I generally don't have any problems falling asleep but I've used melatonin now and then. I don't like it though because it generally makes me feel groggy, particularly if I use it 2 or 3 days in a row.

I wonder if there is any correlation between total sleep time or cycles and length of life?

And how about dreams? That's an area I'm very interested in, particularly in my case as to why characters in my dreams mostly don't seem to be anyone that that I know or recognize. Why/how can/do you dream about people that you don't know, have never met, aren't from TV, etc.????

4:08 AM  
Blogger jackie said...

I was wondering: are there any known health side effects, i.e. chronic fatigue or immune depression, from teenagers being forced to wake up absurdly early? At the high school where I teach, the classes start at *7:25 in the morning*, meaning that most students are waking up before 6 and going to sleep at midnight, earliest. The students in first period classes appear comatose.

1:27 PM  
Blogger Bora Zivkovic said...

Random Electric - Thanks for the article. No, I am not working on a chronotype questionnaireand never taught at Oz. I've been toying with the idea of surveying the chronotypes of bloggers for a while now. I bet Cory would be interested. I am thinking about the best methodology for such a project. And yes, I am planning on writing a post dedicated to the cuprachiasmatic nucleus.

gia - most of the stuff in biology is normally distributed. You just seem to be on one tail of the bell curve.

Jojo - older people do not need less sleep. The sleep gets more fragmented with age, though. If you add up all the sleep episodes of a day, including all the naps, it all adds up to whatever duration of sleep you always had, e.g., 8 hours on average. Infants need about 16 hours of sleep. This need rapidly diminishes to about 10 hours for teenagers and about 8 hours for adults for the rest of their lives. Of course, the individual variations are great - some people really need only 4 hours, while others need 12. Those are extremes, though.

Total Sleep Deprivation will kill you (it kills rats in 28 days). Having a severe sleep debt is likely to be bad for your health so it may shorten your life indirectly. Rotating shift-work certainly can make you very sick.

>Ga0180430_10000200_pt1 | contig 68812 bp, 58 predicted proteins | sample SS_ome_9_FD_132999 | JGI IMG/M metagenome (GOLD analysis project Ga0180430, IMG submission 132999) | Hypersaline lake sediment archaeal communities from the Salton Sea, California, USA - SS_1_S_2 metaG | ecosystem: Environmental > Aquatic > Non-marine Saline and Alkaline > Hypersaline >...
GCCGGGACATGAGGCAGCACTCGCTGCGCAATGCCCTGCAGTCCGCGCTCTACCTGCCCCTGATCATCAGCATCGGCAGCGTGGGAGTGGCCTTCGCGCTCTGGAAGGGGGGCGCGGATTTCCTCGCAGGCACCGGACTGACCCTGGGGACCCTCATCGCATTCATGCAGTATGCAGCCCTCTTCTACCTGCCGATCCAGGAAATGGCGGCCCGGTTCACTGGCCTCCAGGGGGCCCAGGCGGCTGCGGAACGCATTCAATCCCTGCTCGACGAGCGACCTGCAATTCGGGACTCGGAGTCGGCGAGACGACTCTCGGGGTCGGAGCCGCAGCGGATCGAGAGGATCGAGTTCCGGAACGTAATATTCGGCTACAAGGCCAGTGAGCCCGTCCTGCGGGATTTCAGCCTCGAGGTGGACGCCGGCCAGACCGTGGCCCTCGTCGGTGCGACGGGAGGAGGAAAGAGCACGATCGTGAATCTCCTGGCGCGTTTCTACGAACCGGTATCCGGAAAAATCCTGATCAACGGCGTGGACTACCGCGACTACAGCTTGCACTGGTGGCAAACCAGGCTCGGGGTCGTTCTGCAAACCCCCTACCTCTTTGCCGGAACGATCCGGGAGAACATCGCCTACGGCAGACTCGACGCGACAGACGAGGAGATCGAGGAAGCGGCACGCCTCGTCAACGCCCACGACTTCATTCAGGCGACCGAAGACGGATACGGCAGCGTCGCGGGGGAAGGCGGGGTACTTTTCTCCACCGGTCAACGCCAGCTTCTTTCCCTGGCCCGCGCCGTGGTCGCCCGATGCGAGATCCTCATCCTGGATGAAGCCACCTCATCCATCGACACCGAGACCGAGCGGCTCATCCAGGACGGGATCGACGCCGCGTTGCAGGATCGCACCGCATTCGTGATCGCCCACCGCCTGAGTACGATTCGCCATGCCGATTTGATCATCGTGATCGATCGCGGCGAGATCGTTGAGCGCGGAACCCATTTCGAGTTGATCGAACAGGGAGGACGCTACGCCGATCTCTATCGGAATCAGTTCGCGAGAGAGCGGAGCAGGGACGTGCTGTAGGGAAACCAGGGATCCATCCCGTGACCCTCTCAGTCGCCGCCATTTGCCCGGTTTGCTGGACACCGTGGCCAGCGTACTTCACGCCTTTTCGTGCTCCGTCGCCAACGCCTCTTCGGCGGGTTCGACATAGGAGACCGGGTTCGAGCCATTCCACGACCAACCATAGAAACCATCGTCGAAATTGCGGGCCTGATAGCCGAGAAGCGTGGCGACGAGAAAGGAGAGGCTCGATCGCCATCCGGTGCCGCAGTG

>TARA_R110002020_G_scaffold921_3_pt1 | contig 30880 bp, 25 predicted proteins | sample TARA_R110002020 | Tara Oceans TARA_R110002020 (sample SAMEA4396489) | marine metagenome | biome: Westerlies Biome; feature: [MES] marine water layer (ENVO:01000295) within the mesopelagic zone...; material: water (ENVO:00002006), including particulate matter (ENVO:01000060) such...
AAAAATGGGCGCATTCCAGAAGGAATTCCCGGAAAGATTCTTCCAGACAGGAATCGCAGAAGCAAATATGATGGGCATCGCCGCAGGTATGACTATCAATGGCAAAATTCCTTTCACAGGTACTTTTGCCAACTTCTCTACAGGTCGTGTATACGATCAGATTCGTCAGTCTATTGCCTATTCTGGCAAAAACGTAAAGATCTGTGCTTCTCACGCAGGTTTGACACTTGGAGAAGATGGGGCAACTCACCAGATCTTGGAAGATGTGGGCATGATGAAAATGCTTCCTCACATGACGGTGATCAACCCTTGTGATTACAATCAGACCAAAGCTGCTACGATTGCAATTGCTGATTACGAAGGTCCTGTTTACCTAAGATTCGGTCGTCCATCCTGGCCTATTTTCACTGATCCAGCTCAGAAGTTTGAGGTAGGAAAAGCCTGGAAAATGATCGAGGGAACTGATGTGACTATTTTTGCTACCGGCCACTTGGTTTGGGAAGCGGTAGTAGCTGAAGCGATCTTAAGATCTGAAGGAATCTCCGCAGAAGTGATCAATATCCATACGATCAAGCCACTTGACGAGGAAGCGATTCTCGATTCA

The total number of sleep cycles does not correlate with longevity across animal species. Small animals tend to sleep more hours per day and live shorter lives, but I do not think this is causally connected - just a correlation (and there are many exceptions to the rule - large predators sleep longer than the size/lifespan curve would suggest).

For dreams - read "Mind at Night" by Andrea Rock. It is the most up-to-date book about sleep and dreams for lay public.

Jackie - There is no research I am aware of that studied health effects of early school hours on adolescents. However, you should petition your school board to switch the starting times between elementary and high school using the educational reasons which are well documented, i.e., comatose students don't learn much.

3:10 PM  
Blogger Bora Zivkovic said...

Thank you. I will compare this one with some others I have and will e-mail Till Roennenberg and ask him for his as that one appears to be the "standard" these days.

9:12 PM  
Blogger DANIELBLOOM said...

9:25 AM  
Blogger Scott said...

"Use the light box at appropriate times (dawn for owls, dusk for owls)."

I think you might want to shine it at a lark at dusk...

12:30 PM  
Blogger Bora Zivkovic said...

Ooops- typo. I will correct it immediatelly. Thanks.

9:36 PM  
Blogger Scott said...

Wow, that is a lot of information. A lot of very interesting information.
Thanks for sharing.

3:08 PM  
Blogger Jojo said...

How's this for a related story?

Ukrainian hasn't slept in 20 years

A 63-year-old man who hasn't slept for more than two decades has been told there is nothing wrong with him by doctors.

Ukrainian Fyodor Nesterchuk from the town of Kamen-Kashirsky said the last time he managed to doze off was more than 20 years ago.

"I can't remember the exact date and I don't know why it started, but all of a sudden I found it more and more difficult to nod off until eventually I was awake the entire night.

"I used to read boring scientific periodicals in the hope they would send me to sleep. But as soon as I felt my eyes getting droopy and put the magazine down, I would find myself wide awake again. I thought it would just be a phase but its gone on for over 20 years now and I've simply had to get used to it.

"Now when everyone else sleeps I get stuck into a good book," said Nesterchuk.